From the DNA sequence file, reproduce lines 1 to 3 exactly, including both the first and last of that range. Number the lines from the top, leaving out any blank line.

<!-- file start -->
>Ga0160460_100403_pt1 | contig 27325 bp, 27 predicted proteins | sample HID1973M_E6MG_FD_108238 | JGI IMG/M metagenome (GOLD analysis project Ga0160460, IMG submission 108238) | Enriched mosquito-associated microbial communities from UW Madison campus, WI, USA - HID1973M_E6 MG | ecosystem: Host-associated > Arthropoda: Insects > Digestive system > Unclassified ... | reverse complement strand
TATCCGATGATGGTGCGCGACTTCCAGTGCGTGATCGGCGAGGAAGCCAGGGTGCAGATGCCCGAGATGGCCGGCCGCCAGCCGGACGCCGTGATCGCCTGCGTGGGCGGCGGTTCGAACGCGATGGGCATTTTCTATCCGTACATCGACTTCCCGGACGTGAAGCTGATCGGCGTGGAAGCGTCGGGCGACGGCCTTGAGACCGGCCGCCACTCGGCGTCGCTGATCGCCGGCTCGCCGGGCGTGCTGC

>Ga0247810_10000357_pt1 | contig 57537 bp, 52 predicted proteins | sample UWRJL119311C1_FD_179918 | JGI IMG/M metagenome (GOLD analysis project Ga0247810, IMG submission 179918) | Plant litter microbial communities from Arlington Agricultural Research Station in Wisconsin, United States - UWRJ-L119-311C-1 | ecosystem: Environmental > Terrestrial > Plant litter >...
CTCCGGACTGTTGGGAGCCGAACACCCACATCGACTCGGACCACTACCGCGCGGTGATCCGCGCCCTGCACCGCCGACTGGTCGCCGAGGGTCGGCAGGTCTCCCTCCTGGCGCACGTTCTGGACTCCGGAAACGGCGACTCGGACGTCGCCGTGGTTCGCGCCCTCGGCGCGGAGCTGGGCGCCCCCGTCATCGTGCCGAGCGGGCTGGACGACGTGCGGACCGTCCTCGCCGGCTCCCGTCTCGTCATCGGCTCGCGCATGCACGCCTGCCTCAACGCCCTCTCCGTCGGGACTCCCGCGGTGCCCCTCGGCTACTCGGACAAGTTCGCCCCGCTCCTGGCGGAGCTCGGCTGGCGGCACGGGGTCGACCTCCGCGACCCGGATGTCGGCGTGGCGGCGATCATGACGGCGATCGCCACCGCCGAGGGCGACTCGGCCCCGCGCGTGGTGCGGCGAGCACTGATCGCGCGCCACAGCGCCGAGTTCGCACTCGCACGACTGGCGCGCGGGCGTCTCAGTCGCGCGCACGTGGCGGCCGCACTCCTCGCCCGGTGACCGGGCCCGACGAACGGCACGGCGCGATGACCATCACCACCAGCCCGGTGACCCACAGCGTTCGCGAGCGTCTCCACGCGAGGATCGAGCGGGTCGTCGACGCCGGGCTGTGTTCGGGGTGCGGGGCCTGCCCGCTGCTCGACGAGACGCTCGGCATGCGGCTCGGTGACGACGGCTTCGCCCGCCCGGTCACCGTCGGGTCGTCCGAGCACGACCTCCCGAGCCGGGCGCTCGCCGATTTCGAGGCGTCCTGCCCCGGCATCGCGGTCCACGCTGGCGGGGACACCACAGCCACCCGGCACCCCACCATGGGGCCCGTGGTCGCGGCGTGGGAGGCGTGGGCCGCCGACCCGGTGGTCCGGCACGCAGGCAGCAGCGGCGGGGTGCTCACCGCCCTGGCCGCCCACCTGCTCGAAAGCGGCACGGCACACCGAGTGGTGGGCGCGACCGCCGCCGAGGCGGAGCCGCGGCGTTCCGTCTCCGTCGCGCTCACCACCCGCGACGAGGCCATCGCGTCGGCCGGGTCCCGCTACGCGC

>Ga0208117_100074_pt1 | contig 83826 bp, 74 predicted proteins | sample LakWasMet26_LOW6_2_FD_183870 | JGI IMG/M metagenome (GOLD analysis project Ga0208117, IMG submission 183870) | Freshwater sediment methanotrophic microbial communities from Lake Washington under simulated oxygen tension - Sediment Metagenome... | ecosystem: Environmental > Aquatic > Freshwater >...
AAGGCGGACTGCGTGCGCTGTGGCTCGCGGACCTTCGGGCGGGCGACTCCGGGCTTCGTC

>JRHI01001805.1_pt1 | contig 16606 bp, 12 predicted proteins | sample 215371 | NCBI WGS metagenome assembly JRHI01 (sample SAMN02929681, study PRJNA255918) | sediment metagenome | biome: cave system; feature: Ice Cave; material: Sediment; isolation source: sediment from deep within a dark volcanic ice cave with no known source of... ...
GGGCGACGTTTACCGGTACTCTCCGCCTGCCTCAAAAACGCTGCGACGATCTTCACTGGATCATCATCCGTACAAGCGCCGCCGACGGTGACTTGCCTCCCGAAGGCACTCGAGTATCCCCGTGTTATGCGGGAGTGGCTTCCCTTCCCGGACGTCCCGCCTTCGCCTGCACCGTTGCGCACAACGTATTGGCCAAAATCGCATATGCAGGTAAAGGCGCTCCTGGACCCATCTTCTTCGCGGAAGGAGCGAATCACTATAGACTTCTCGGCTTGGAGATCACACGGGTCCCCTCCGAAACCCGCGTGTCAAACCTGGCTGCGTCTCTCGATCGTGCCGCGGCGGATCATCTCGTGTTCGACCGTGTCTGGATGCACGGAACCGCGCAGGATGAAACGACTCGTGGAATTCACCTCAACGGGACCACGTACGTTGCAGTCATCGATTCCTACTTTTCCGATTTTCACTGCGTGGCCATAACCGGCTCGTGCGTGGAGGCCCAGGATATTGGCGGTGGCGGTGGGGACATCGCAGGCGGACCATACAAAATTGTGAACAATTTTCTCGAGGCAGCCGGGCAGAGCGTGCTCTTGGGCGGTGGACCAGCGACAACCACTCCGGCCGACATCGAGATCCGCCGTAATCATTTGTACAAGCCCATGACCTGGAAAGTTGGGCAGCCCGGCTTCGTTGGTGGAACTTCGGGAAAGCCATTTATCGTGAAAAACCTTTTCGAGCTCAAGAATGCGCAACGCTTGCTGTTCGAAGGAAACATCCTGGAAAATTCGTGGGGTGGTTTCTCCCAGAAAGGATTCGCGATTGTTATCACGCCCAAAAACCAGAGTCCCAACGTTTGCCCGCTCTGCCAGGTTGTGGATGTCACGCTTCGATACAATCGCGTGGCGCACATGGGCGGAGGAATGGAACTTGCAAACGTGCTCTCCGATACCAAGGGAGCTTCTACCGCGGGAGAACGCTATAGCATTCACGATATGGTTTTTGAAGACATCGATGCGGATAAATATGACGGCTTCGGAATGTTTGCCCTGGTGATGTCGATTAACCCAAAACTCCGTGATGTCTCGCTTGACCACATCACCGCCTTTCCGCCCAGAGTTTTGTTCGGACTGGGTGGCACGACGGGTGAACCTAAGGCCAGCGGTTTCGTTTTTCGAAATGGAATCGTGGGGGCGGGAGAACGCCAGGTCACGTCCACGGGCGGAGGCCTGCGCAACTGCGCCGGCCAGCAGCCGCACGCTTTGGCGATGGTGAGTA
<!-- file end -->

>Ga0160460_100403_pt1 | contig 27325 bp, 27 predicted proteins | sample HID1973M_E6MG_FD_108238 | JGI IMG/M metagenome (GOLD analysis project Ga0160460, IMG submission 108238) | Enriched mosquito-associated microbial communities from UW Madison campus, WI, USA - HID1973M_E6 MG | ecosystem: Host-associated > Arthropoda: Insects > Digestive system > Unclassified ... | reverse complement strand
TATCCGATGATGGTGCGCGACTTCCAGTGCGTGATCGGCGAGGAAGCCAGGGTGCAGATGCCCGAGATGGCCGGCCGCCAGCCGGACGCCGTGATCGCCTGCGTGGGCGGCGGTTCGAACGCGATGGGCATTTTCTATCCGTACATCGACTTCCCGGACGTGAAGCTGATCGGCGTGGAAGCGTCGGGCGACGGCCTTGAGACCGGCCGCCACTCGGCGTCGCTGATCGCCGGCTCGCCGGGCGTGCTGC

>Ga0247810_10000357_pt1 | contig 57537 bp, 52 predicted proteins | sample UWRJL119311C1_FD_179918 | JGI IMG/M metagenome (GOLD analysis project Ga0247810, IMG submission 179918) | Plant litter microbial communities from Arlington Agricultural Research Station in Wisconsin, United States - UWRJ-L119-311C-1 | ecosystem: Environmental > Terrestrial > Plant litter >...